COLLEGE PARK, Md. (AP) — Federal prosecutors on Thursday recommended a 10-month prison sentence followed by 3 years of supervised release for a man whose relatives reported concerns about his behavior and far-right extremist rhetoric after last year’s Pittsburgh synagogue massacre.
Jeffrey Clark Jr. pleaded guilty to a federal gun charge in July. He’s scheduled to be sentenced Sept. 13 by U.S. District Judge Timothy Kelly in Washington, D.C.
Clark, 30, of Washington, has been jailed since his arrest 10 months ago, and could be eligible for immediate release if Kelly imposes the sentence that prosecutors recommended in a court filing.
The FBI said Clark is a self-described white nationalist who followed Pittsburgh synagogue shooting suspect Robert Bowers on the Gab social media platform and referred to him as a “hero” in a post after the October shooting. Bowers spewed anti-Semitic hatred on his Gab account before killing 11 people and wounding seven inside the synagogue, authorities said.
Clark was arrested after relatives called the FBI on Nov. 2 to report their concerns that he could be a danger to himself or others. They told FBI agents that Clark became “really riled up” after his younger brother, Edward, shot and killed himself within hours of the Pittsburgh attack.
Clark faces a maximum sentence of 10 years in prison after pleading guilty to one count of illegal possession of firearms by a person who is an unlawful user of a controlled substance. However, sentencing guidelines call for a sentence ranging from 10 to 16 months. The judge isn’t bound by the guidelines.
Prosecutors are urging the judge to prohibit Clark from possessing firearms and order him to refrain from any threatening behavior “in person or on social media” while he is on supervised release. Clark also should be required to attend threat-assessment meetings with the FBI up to four times per year if the FBI requests it, prosecutors said.
David Bos, a federal public defender representing Clark, hadn’t publicly filed his own sentencing memo as of Thursday afternoon. Bos didn’t immediately respond to an email and telephone call seeking comment on the government’s recommendation.
When FBI arrested Clark on Nov. 9 and searched his home, they found flyers from a neo-Nazi organization, boxes of ammunition, body armor, a rope noose hanging above his bed and a Nazi flag containing the handwritten inscription “Hail Victory,” prosecutors wrote on Thursday.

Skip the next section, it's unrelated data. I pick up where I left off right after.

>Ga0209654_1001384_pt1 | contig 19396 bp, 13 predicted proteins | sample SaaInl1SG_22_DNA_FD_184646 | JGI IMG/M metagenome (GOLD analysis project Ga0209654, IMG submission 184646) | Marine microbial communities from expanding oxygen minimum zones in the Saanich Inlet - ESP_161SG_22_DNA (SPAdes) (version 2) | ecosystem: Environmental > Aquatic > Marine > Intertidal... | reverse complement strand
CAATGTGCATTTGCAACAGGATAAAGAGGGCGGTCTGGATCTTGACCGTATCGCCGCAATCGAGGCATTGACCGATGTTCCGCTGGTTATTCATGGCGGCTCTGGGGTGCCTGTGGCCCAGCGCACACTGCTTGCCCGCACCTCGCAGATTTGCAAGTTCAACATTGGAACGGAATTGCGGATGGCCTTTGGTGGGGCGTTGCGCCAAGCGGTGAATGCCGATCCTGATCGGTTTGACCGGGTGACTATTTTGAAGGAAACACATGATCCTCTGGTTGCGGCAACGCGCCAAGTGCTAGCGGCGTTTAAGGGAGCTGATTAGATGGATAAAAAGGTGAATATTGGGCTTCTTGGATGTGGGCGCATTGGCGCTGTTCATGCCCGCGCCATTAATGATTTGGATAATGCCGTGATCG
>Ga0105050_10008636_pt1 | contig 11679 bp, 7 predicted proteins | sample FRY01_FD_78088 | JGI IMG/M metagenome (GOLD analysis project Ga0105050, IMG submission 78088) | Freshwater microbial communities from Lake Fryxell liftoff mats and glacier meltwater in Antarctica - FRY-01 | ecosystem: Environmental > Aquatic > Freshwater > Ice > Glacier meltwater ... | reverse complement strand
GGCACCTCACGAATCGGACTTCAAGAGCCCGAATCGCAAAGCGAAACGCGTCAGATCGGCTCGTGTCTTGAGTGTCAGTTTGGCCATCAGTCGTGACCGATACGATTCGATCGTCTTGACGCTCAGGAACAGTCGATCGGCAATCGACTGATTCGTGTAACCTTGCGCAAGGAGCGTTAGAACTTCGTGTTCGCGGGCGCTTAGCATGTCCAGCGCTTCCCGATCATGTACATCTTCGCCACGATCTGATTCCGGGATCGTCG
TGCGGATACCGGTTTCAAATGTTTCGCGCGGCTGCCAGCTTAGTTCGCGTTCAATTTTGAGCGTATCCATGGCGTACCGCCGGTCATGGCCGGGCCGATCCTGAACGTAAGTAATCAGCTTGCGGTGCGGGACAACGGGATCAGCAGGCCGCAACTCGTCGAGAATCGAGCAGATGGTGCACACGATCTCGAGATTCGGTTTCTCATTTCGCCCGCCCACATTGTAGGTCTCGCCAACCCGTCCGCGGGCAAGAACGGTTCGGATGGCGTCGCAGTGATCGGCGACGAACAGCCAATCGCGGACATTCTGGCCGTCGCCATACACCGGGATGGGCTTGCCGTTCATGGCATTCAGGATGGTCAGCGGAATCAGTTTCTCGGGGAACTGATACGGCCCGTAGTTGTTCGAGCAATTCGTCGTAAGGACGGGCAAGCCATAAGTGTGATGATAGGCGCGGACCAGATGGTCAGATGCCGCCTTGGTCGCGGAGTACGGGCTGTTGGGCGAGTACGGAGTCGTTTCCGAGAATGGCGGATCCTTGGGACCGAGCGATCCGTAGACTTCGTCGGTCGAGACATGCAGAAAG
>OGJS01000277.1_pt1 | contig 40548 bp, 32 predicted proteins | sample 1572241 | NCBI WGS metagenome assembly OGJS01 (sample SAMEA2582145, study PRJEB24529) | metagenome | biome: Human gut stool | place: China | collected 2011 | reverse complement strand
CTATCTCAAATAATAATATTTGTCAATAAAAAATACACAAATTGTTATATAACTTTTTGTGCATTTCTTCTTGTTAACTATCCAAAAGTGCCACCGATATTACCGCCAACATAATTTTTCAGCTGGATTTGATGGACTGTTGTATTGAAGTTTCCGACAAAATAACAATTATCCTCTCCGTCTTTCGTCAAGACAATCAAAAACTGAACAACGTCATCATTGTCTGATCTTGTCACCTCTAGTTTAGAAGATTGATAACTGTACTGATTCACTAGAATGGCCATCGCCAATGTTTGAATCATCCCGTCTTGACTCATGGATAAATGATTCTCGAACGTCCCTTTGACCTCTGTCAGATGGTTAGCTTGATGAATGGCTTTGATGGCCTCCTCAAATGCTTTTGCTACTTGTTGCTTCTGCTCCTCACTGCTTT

“After the death of Edward Clark, Jeffrey Clark became more outspoken about his radical views, expressing them openly to his family members who were in the area following Edward Clark’s death,” an FBI agent wrote in an affidavit. “During these conversations, Jeffrey Clark defended Robert Bowers’ killings at the Tree-of-Life Synagogue. Jeffrey Clark also stated that he and Edward Clark had both fantasized about killing ‘Jews and blacks.'”
The relatives also believed 23-year-old Edward Clark may have been planning to carry out an “act of violence” that day before he went to Theodore Roosevelt Island in the nation’s capital and killed himself, the agent wrote. Clark’s plea agreement says a “post-indictment” investigation by federal authorities found no evidence that he had advance knowledge of the synagogue attack or that he was planning an “independent attack against similar targets” in Washington.
“Obviously, this would be a very different case if he did,” the judge said during a hearing in July.
Clark’s online postings, statements, and items found inside his home show he has “a deep-rooted hatred for certain minorities and a penchant for glorifying violence,” Assistant U.S. Attorney John Cummings wrote in Thursday’s memo.
“Added to the inherently dangerous combination of firearms and drugs, the defendant’s then-held views plainly enhanced his potential danger to the community,” Cummings added.
Bos, the public defender, has said Clark’s “distasteful comments” on the internet are constitutionally protected free speech and don’t make him dangerous. In July, Bos asked the judge to release his client before sentencing and allow him to live under house arrest with one of the relatives who had contacted the FBI.
“We’re not just letting him loose on society,” Bos said.
By MICHAEL KUNZELMAN
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